1 Thing We Need to Experience Every Day

Disappointment

I don’t know where it got such a bad reputation.

Considering how common disappointment is, perhaps we need a new name for it.

Maybe we should just call it “normal.”

For I will tell you—the chances that what I expect, wish to do or hope occurs actually come off are very slim. It doesn’t mean I should not plan and does not mean that I shouldn’t jump up and down in gratitude when things do work out according to my dreams.

But disappointment is valuable.

Without disappointment, some people would never, ever do anything differently.

Disappointment is the way we get the opportunity to try new things.

Because once our first request is not available, we get introduced to a second possibility which often becomes our favorite.

Even in the world of love, how many struck oil with their first “digging” for a mate? No, sometimes it takes two. Three. (Dare I say ten?)

Disappointment is how life keeps things even, so we don’t start believing in ridiculous concepts—like “the chosen people” or “white privilege.”

For instance, I had some friends coming in from out of town, and I decided we would order in Chinese. I even had the list made. My mouth, mind and anticipation were leaning toward sweet-and-sour something or other. Then we discovered the Chinese restaurant is closed on Mondays.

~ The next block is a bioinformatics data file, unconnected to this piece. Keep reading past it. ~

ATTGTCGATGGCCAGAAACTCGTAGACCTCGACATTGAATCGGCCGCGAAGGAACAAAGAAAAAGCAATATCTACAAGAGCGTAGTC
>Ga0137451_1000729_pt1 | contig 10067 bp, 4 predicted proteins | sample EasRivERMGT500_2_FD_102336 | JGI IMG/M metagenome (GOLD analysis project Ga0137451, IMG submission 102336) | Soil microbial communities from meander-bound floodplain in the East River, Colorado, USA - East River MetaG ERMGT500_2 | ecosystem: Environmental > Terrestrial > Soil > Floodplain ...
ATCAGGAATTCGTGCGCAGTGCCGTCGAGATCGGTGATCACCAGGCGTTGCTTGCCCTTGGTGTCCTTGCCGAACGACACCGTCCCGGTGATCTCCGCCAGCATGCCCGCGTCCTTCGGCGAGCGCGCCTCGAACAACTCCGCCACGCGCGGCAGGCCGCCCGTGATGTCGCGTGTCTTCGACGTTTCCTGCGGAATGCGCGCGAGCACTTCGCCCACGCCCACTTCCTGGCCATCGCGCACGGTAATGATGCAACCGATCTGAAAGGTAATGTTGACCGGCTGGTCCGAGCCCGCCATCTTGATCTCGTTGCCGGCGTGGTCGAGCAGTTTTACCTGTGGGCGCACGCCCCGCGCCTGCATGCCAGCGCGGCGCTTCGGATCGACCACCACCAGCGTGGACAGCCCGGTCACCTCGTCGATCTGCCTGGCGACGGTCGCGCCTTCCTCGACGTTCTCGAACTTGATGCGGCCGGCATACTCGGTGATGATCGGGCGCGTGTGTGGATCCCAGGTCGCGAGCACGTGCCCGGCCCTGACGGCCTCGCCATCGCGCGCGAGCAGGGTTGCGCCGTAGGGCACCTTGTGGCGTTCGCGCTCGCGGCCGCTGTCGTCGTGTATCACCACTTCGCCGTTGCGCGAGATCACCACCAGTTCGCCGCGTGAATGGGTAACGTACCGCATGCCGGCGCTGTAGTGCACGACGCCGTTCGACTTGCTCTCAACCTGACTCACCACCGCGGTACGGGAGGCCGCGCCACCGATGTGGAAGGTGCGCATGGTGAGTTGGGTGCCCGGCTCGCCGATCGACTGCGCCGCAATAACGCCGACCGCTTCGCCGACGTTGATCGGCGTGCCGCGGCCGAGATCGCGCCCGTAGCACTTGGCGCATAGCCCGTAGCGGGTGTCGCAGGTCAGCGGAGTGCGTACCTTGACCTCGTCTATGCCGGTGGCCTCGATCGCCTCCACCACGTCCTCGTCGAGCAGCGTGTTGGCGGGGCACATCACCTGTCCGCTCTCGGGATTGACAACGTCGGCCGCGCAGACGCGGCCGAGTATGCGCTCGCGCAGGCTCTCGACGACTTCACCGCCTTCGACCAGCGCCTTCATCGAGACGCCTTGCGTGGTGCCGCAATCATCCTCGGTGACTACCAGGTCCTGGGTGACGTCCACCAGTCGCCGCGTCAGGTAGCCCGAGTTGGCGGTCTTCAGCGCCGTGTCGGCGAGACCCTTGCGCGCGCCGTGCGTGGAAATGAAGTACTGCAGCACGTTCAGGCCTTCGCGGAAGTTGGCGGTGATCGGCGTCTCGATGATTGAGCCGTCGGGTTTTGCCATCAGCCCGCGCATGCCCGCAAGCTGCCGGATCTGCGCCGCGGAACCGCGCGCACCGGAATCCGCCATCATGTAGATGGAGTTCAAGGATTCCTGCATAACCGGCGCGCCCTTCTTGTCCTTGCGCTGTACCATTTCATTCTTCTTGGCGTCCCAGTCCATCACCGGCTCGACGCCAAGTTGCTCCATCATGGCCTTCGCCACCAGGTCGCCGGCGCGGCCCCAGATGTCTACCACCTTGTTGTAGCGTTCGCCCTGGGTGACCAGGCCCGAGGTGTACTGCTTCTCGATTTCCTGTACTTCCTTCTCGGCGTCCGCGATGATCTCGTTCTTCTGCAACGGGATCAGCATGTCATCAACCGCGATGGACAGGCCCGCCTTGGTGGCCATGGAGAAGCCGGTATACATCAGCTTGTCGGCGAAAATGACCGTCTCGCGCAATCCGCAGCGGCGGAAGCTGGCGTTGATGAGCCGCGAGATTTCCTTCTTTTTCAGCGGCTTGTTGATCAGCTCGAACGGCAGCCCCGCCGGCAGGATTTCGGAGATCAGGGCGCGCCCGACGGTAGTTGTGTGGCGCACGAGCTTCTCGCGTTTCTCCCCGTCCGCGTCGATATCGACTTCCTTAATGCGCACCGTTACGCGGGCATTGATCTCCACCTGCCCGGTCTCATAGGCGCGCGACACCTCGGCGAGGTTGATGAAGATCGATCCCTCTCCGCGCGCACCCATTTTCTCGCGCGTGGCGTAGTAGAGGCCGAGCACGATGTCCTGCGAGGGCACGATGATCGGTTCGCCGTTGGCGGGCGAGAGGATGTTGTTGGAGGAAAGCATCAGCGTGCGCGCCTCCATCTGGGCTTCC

Here’s the key:

What to do next

Does disappointment deserve a reaction?

Is there any benefit in taking a moment to be displeased, which often leads to the more permanent frowning profile of “discouraged?”

Matter of fact, I would be curious to know how many people right now have experienced disappointment today, have allowed themselves to be displeased and now feel a little discouraged?

This particular path renders us ineffective and unfriendly.

So since disappointment is coming, shall we have a plan? Should we pretend there won’t be disappointing outcomes? Or is it a better idea to already have put together ideas on how to proceed when disappointment ends up being “the appointment?”

I think so. Here’s what I do with disappointment.

Take my Chinese dinner, for instance. Once I was disappointed and learned the restaurant was not open, I completely disconnected from the idea of Chinese food. I took it as a blessed sign from the universe to try another option so I wouldn’t be experimenting with a new restaurant or disappointed with the pricing.

When disappointment comes, disconnect from your original idea.

Because if you cling to it, you’ll be displeased and therefore discouraged.

Once the disappointment of the Chinese restaurant was solidly confirmed in my mind, I disconnected from the option.

Then I went out to discover.

I asked that great question. Now that I don’t have what I thought I wanted, what can I discover which may end up being greater than what I might have gotten?

We decided to order in buckets of chicken from the Colonel. It was a good discovery. Simple, lots of sides, easy to eat, just throw away the trash at the end—and most people like at least some of the eleven herbs and spices.

I’m so happy–I just switched my taste buds to chicken.

After all, it is finger lickin’ good.

So when disappointment comes, you can choose to be displeased, but it will leave you discouraged.

Or with the arrival of disappointment, you can disconnect from your original concept and open the door to discover.

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